by David Fleshler / Sun Sentinal
After decades as the unchallenged lords of the swamp, the alligators of the Loxahatchee National Wildlife Refuge will soon find themselves turned into prey.
A controversial alligator hunt has been approved for the western Palm Beach County refuge, a sweep of Everglades sawgrass, forest and prairie that runs west of U.S. 441 from West Boca up to Wellington. Hunting at night, permit holders will be allowed to use harpoons, spear guns, crossbows and other means to catch the alligator and then kill it with a bangstick, a pole that discharges a shotgun shell or bullet into the reptile’s brain.
The hunt, expected to begin in August, will allow a maximum of 11 hunters to kill a total of 22 alligators, a modest beginning for what supporters and opponents expect will be an expanded hunt in coming years.
Newton Cook, executive director of United Waterfowlers of Florida, which supports the hunt, said he expected competition for the few permits to be fierce.
“There will be hundreds of applications,” he said. “There’s a lot of really big gators in there that haven’t been hunted, and people want to go where the big gators are.”
Opposition to the hunt came from around the world, with the majority of more than 1,300 letters and emails to the U.S. Fish and Wildlife Service saying an alligator hunt was incompatible with the concept of a wildlife refuge.
Matthew Schwartz, executive director of the South Florida Wildlands Association, called the decision a mistake that catered to hunters who already had ample room near the refuge to go after alligators.
“It seems like a small number, 11 permits and 22 gators, but it’s opening the door to the activity itself,” he said. “It’s pretty easy for them to tweak these numbers and allow more hunting in a bigger area of the refuge. This is the last remnant of the northern Everglades.”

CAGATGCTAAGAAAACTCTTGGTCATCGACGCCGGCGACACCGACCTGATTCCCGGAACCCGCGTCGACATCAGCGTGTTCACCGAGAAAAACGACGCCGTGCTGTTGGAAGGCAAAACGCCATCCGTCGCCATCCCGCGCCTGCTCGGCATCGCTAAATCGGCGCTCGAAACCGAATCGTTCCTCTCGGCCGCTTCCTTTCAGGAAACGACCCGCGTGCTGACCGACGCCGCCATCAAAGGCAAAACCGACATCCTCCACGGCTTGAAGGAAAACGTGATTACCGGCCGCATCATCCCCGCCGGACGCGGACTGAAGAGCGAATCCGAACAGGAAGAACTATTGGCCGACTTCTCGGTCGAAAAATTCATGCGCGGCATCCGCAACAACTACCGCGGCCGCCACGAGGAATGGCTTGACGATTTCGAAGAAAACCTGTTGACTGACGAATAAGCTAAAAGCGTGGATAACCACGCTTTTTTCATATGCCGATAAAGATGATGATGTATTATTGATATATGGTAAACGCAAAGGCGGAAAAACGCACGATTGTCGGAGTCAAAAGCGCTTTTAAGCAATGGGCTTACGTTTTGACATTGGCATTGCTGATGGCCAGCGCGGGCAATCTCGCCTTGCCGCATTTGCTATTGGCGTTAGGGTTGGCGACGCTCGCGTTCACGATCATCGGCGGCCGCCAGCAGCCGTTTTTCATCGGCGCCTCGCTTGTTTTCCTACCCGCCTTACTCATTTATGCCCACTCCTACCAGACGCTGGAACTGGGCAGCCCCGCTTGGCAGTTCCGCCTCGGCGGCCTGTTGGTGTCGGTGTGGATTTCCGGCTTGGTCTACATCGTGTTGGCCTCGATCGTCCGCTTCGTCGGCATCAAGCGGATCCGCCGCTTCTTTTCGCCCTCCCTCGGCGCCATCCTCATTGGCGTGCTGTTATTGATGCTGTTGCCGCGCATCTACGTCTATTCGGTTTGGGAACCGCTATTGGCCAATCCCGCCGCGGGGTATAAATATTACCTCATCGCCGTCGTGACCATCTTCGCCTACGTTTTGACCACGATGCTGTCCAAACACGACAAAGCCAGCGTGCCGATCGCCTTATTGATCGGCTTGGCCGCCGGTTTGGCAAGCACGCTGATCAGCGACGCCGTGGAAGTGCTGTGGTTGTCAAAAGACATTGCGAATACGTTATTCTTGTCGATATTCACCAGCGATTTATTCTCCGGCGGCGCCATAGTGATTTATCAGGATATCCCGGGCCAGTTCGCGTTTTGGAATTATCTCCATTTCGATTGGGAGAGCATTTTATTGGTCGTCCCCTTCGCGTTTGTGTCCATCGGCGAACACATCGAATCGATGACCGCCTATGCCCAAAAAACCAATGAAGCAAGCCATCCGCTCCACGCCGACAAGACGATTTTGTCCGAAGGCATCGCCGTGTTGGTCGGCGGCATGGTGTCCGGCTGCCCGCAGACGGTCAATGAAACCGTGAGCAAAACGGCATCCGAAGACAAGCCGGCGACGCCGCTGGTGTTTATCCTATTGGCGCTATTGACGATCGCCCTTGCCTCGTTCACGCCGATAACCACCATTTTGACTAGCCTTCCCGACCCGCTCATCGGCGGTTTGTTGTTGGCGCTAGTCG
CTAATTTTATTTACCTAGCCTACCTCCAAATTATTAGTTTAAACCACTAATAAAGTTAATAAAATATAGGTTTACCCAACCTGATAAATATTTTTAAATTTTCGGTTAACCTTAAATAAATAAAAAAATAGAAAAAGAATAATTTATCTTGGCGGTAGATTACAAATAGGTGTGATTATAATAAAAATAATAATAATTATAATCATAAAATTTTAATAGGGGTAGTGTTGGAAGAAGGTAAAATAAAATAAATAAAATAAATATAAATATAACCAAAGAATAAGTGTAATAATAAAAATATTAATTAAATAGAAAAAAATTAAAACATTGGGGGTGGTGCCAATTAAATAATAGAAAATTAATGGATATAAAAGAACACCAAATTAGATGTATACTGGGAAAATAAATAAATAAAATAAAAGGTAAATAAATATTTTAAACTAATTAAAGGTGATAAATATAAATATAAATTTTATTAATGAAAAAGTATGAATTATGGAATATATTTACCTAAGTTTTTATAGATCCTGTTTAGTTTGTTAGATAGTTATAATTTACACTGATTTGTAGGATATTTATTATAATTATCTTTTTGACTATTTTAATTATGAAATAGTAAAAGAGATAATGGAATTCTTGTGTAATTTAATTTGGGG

But the U.S. Fish and Wildlife Service, which announced the Loxahatchee decision as part of a general expansion of hunting at wildlife refuges around the United States, said hunting is a traditional activity that has long been allowed at wildlife refuges. An environmental review by the agency found the refuge’s alligator population was unlikely to be affected by a modest amount of hunting.
“Hunting and fishing are time-honored ways to enjoy the outdoors and teach people to value nature,” said Dan Ashe, director of the U.S. Fish and Wildlife Service. “Our National Wildlife Refuge System has millions of acres of public land and water to provide quality hunting and fishing experiences. We hope these expanded hunting and fishing programs will allow more Americans to experience this connection with nature.”
Permits will be issued by random drawing supervised by the Florida Fish and Wildlife Conservation Commission, working with the refuge’s staff. The hunt will run from Aug. 15 to Nov. 1, with hunting allowed only Friday and Saturday nights.
Cook, of United Waterfowlers, said opening up Loxahatchee to alligator hunting was essential to winning the support of hunters for the creation of a planned wildlife refuge north of Lake Okeechobee.
“Obviously, we are pleased with the final ruling and look forward to the first hunts this August,” he said. “This new hunting opportunity, along with the expansion of hunting on the St. Marks National Wildlife Refuge, will help solidify the sports community’s support for the proposed Lake Okeechobee Headwaters National Wildlife Refuge.”